Frank L Engel, Ph.D.

A process-oriented field scientist focused on finding applied and practical solutions to water resources and hydrodynamic related issues. 


Frank Engel is a Geographer with the U.S. Geological Survey (USGS), specializing in fluvial geomorphology and the implementation of cutting edge research applications into operational science. He focuses his research on process-oriented field studies of fluvial environments, with a heavy emphasis on the applications of his findings on river management decisions. Of particular interest to him is how current research advances in non-contact measurements of riverine hydraulic parameters can be operationalized in the USGS for day to day gaging and project applications. Dr. Engel is advocating for the use of camera and radar sensors to measure hydraulic parameters at USGS streamgages or elsewhere to enable increased observation of our surface water networks. As chair of the USGS Water Mission Area (WMA) Surface Velocity Workgroup, Dr. Engel and his colleagues aim to coordinate the national USGS effort at implementing novel non-contact flow measurement techniques including Image Velocimetry  and Surface Velocity Radar (SVR) for stream gaging and research purposes. Dr. Engel's goal is to inform planning and decision making in watershed management, stream restoration, and naturalization projects through applied research.

Frank is also working to pioneer use of Unmanned Aerial Systems (UAS) for response to water emergencies, including the application of UAS to measure flood inundation in near real-time, as well as deriving flow velocities and other hydraulic parameters with Image Velocimetry and computer vision techniques.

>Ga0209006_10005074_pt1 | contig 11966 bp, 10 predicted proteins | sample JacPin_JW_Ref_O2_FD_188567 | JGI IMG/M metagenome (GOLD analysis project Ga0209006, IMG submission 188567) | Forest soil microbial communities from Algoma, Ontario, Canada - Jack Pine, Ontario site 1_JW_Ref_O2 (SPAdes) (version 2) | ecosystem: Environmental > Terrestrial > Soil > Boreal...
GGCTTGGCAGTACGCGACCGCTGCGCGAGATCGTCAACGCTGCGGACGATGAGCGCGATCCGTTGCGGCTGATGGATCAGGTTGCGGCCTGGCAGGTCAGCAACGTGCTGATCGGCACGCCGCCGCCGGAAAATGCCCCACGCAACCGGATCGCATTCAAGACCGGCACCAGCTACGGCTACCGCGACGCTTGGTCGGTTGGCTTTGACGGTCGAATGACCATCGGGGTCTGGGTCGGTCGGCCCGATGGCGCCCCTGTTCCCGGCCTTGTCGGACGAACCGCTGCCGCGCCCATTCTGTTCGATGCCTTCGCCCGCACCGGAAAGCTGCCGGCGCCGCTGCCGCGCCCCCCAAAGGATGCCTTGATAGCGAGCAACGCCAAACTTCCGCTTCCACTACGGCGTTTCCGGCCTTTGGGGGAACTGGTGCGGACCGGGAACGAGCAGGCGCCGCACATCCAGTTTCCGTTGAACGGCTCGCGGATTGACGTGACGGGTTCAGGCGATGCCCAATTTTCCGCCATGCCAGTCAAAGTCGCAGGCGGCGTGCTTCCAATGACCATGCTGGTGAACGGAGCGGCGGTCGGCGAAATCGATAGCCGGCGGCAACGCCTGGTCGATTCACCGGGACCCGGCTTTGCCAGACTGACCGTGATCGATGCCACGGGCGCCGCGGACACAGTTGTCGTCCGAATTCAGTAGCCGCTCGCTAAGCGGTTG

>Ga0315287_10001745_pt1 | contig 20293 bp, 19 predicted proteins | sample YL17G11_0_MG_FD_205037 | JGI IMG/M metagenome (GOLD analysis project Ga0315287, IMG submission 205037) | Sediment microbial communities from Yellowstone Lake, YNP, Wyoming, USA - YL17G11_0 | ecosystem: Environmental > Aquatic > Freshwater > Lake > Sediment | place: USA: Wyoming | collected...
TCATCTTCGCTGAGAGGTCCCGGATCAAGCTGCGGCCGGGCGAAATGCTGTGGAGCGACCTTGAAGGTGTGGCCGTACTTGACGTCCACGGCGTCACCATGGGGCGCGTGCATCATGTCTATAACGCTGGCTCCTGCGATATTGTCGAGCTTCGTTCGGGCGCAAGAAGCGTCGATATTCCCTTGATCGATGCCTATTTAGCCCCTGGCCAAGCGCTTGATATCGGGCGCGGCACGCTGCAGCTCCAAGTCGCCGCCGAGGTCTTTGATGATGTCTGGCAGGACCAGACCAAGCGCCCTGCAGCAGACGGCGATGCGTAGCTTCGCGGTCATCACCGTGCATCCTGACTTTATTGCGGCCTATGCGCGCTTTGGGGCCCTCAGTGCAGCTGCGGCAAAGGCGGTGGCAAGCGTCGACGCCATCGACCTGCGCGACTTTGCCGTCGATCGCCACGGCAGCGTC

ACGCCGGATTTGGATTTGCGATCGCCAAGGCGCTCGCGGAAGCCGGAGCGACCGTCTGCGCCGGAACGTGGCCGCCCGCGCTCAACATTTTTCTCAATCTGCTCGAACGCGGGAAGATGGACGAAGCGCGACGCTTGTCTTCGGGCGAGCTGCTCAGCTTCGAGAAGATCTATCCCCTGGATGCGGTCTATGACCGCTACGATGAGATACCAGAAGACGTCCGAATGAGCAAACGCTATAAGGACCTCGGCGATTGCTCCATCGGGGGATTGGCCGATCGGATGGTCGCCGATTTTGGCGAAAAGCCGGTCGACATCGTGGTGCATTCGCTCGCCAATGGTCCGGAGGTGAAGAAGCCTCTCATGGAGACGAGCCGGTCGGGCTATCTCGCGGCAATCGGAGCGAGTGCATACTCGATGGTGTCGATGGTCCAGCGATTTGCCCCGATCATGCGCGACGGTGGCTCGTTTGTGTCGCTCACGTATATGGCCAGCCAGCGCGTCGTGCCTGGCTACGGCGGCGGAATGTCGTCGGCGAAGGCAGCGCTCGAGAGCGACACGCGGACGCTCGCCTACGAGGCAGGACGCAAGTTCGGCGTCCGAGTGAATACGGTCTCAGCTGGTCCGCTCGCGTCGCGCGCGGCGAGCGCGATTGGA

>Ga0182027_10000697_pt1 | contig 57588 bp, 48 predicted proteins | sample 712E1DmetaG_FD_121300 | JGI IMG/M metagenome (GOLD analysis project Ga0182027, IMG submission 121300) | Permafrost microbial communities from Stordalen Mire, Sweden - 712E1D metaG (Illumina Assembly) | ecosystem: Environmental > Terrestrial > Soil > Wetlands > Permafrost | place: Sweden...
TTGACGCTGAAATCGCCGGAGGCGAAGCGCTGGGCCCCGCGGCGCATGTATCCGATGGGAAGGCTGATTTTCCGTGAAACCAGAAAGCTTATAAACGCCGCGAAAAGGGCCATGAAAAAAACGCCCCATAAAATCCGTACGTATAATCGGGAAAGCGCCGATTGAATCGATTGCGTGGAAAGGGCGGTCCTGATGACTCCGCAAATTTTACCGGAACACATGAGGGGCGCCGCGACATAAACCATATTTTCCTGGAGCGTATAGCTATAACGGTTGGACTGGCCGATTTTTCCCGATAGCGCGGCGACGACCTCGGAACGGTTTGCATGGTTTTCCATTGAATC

By leveraging a full and increasing suite of non-contact tools & capabilities, Dr. Engel wants to enable the USGS to increase process understanding from water source to sink, provide better situational awareness during emergency response to floods, and advance the cutting edge of water science.

Frank also aids the WMA with various hydroacoustic related projects and training, including acoustic Doppler current profiler (ADCP) uncertainty. His work with the WMA includes the development and maintenance of the Velocity Mapping Toolbox—a Matlab-based software package for the processing and visualization of moving-boat ADCP data in rivers, lakes, and estuaries.

Dr. Engel has co-led and participated in several research projects related to the Asian carp response team, Lake Michigan Diversion Accounting and applied research in the Upper Illinois River among other things.